Recorded history  

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Train wreck at Montparnasse (October 22, 1895) by Studio Lévy and Sons.
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Train wreck at Montparnasse (October 22, 1895) by Studio Lévy and Sons.

Recorded history (sometimes called record history) can be defined as human history that has been written down or recorded by the use of language. It starts in the 4th millennium BC, with the invention of writing. The period before this is known as prehistory.

Recorded history begins with the accounts of the ancient world by antiquity's own historians. Although it is important to take into account the bias of each ancient author, their accounts are the basis for our understanding of the ancient past. Some of the more notable ancient writers include: Sima Qian, Herodotus, Manetho, Chanakya, Sun Tzu, Josephus, Thucydides, Tacitus, Livy, Polybius, Sallust, Suetonius.

In pre-modern societies, epic poetry, mythography, collections of legends, and religious texts were often treated as sources of historical information, and so one may see references to such writers as Homer, Vyasa, Valmiki and to such works as the Biblical Book of Exodus as historical sources; however, the authors of these texts were not concerned with determining what happened in the past, but were instead concerned with creating a cultural narrative based upon or supplementing history, and so their testimony should be used with caution.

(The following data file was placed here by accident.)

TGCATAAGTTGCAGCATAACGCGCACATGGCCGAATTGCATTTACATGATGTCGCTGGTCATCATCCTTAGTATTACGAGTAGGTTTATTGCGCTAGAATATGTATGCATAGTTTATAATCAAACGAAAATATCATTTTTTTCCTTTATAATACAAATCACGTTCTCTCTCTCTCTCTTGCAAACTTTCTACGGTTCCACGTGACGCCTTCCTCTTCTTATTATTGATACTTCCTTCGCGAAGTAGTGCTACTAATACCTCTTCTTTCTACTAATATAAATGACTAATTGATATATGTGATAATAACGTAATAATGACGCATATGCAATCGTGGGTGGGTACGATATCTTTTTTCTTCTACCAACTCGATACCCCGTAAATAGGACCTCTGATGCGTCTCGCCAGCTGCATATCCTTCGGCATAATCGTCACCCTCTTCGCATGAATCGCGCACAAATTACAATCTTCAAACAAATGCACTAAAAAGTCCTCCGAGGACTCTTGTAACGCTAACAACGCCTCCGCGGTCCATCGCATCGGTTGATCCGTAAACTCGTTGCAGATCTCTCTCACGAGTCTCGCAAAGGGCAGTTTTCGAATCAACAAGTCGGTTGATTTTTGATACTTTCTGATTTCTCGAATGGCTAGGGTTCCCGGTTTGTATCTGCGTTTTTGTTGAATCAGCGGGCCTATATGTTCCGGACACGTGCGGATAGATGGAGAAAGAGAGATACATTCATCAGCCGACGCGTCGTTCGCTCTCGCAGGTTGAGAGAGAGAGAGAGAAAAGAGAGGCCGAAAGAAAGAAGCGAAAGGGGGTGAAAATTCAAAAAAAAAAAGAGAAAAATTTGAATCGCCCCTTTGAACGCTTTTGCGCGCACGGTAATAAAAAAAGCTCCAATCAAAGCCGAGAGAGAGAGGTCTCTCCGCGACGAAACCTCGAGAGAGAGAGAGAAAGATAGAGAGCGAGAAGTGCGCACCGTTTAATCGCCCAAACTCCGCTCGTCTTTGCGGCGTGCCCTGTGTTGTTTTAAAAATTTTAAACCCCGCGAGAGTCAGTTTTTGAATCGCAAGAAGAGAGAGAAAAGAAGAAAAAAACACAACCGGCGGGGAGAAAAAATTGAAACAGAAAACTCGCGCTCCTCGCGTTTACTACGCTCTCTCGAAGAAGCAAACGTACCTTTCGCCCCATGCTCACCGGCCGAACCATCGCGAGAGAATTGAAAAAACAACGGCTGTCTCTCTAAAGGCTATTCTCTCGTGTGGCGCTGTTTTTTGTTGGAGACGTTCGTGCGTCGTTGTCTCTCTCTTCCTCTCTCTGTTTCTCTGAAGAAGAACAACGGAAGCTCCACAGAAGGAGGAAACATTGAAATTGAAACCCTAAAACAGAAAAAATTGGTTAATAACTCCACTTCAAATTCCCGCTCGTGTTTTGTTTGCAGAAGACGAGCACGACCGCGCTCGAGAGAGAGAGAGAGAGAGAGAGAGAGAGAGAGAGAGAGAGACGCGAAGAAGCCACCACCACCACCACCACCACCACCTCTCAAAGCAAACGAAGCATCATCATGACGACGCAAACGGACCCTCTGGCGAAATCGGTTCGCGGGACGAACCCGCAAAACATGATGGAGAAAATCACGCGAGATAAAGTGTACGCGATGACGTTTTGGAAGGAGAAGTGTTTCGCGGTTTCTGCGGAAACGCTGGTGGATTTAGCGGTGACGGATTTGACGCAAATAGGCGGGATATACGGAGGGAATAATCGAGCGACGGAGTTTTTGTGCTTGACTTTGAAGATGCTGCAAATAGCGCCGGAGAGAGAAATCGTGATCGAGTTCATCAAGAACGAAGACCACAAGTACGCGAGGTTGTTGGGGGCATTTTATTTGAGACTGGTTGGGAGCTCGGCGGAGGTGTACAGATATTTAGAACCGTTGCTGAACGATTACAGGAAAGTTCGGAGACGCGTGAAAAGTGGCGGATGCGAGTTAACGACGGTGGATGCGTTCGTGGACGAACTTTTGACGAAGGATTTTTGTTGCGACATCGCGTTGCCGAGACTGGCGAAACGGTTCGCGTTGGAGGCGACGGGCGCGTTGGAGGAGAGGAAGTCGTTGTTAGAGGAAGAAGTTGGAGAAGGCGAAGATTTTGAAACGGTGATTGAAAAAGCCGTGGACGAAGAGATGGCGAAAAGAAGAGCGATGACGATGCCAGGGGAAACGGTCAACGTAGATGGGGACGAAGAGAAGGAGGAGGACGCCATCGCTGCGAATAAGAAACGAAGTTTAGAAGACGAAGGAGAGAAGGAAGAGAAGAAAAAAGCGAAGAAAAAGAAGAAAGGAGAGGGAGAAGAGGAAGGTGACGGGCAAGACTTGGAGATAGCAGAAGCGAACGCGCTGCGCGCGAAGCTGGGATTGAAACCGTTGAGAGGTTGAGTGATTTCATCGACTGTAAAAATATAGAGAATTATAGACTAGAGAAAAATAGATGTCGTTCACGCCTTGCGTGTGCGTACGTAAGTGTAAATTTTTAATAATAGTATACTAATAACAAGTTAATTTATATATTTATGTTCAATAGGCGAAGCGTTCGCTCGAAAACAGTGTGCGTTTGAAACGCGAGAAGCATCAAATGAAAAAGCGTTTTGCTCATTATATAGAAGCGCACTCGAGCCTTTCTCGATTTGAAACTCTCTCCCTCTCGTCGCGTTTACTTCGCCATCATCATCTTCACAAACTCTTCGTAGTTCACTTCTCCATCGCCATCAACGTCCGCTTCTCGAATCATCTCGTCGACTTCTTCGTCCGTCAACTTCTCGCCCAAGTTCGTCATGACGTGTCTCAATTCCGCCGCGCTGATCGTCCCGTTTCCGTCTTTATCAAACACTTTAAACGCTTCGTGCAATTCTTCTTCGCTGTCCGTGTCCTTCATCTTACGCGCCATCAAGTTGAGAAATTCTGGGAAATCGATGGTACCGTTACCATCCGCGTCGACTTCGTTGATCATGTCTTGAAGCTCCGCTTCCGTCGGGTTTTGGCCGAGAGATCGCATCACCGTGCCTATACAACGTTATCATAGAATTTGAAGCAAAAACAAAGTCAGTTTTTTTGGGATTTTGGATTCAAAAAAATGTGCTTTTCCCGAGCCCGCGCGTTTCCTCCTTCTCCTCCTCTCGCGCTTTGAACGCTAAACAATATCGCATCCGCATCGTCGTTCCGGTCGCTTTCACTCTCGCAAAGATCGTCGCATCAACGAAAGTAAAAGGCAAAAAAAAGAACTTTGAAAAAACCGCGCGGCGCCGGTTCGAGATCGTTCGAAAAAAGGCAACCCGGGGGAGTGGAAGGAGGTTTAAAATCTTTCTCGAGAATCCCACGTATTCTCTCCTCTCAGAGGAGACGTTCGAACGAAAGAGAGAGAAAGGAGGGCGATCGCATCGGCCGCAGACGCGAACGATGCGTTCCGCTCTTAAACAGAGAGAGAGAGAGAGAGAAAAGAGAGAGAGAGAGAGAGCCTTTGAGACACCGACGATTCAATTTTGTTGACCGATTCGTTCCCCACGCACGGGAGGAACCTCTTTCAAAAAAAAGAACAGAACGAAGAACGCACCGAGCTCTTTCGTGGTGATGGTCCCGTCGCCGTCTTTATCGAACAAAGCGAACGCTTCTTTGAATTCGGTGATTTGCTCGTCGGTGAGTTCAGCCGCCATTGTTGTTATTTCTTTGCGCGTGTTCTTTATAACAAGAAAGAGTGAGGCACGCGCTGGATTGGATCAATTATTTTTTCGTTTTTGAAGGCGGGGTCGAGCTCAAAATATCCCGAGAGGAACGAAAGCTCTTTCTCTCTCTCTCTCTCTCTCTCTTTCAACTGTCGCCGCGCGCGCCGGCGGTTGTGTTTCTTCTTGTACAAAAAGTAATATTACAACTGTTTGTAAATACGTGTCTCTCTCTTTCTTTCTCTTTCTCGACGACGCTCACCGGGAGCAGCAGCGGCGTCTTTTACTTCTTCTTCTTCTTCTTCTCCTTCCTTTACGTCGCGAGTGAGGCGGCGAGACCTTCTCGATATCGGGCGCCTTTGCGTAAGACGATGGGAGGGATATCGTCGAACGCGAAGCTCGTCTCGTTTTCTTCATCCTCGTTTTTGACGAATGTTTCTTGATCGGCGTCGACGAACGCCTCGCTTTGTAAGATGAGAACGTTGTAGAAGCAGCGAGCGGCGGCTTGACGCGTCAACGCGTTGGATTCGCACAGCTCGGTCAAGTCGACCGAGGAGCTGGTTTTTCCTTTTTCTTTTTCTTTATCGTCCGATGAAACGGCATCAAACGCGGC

Primary sources are firsthand written evidence of history made at the time of the event by someone who was present. They have been described as those sources closest to the origin of the information or idea under study. These types of sources have been said to provide researchers with "direct, unmediated information about the object of study."

Secondary sources are written accounts of history based upon the evidence from primary sources. These are sources which, usually, are accounts, works, or research that analyze, assimilate, evaluate, interpret, and/or synthesize primary sources. Tertiary sources are compilations based upon primary and secondary sources. These are sources which, on average, do not fall into the above two levels.

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Unless indicated otherwise, the text in this article is either based on Wikipedia article "Recorded history" or another language Wikipedia page thereof used under the terms of the GNU Free Documentation License; or on original research by Jahsonic and friends. See Art and Popular Culture's copyright notice.

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